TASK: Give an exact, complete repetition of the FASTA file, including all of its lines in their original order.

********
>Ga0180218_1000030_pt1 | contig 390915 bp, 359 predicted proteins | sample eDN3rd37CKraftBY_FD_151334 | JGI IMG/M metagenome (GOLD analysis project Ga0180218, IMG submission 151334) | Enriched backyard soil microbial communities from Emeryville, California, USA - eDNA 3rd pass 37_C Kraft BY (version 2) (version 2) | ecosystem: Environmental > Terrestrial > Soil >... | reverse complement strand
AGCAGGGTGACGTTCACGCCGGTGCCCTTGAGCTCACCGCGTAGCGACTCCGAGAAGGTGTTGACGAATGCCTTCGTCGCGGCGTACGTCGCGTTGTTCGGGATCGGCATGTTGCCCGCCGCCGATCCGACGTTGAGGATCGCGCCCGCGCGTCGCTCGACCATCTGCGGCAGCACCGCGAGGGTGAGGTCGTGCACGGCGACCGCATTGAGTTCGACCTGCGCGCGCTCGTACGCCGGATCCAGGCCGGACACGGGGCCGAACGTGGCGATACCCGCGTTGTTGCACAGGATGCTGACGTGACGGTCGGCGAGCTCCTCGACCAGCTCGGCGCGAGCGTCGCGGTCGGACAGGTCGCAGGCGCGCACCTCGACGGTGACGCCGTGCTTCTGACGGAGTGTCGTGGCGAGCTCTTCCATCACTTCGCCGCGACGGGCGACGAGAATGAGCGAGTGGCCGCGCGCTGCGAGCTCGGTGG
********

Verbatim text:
>Ga0180218_1000030_pt1 | contig 390915 bp, 359 predicted proteins | sample eDN3rd37CKraftBY_FD_151334 | JGI IMG/M metagenome (GOLD analysis project Ga0180218, IMG submission 151334) | Enriched backyard soil microbial communities from Emeryville, California, USA - eDNA 3rd pass 37_C Kraft BY (version 2) (version 2) | ecosystem: Environmental > Terrestrial > Soil >... | reverse complement strand
AGCAGGGTGACGTTCACGCCGGTGCCCTTGAGCTCACCGCGTAGCGACTCCGAGAAGGTGTTGACGAATGCCTTCGTCGCGGCGTACGTCGCGTTGTTCGGGATCGGCATGTTGCCCGCCGCCGATCCGACGTTGAGGATCGCGCCCGCGCGTCGCTCGACCATCTGCGGCAGCACCGCGAGGGTGAGGTCGTGCACGGCGACCGCATTGAGTTCGACCTGCGCGCGCTCGTACGCCGGATCCAGGCCGGACACGGGGCCGAACGTGGCGATACCCGCGTTGTTGCACAGGATGCTGACGTGACGGTCGGCGAGCTCCTCGACCAGCTCGGCGCGAGCGTCGCGGTCGGACAGGTCGCAGGCGCGCACCTCGACGGTGACGCCGTGCTTCTGACGGAGTGTCGTGGCGAGCTCTTCCATCACTTCGCCGCGACGGGCGACGAGAATGAGCGAGTGGCCGCGCGCTGCGAGCTCGGTGG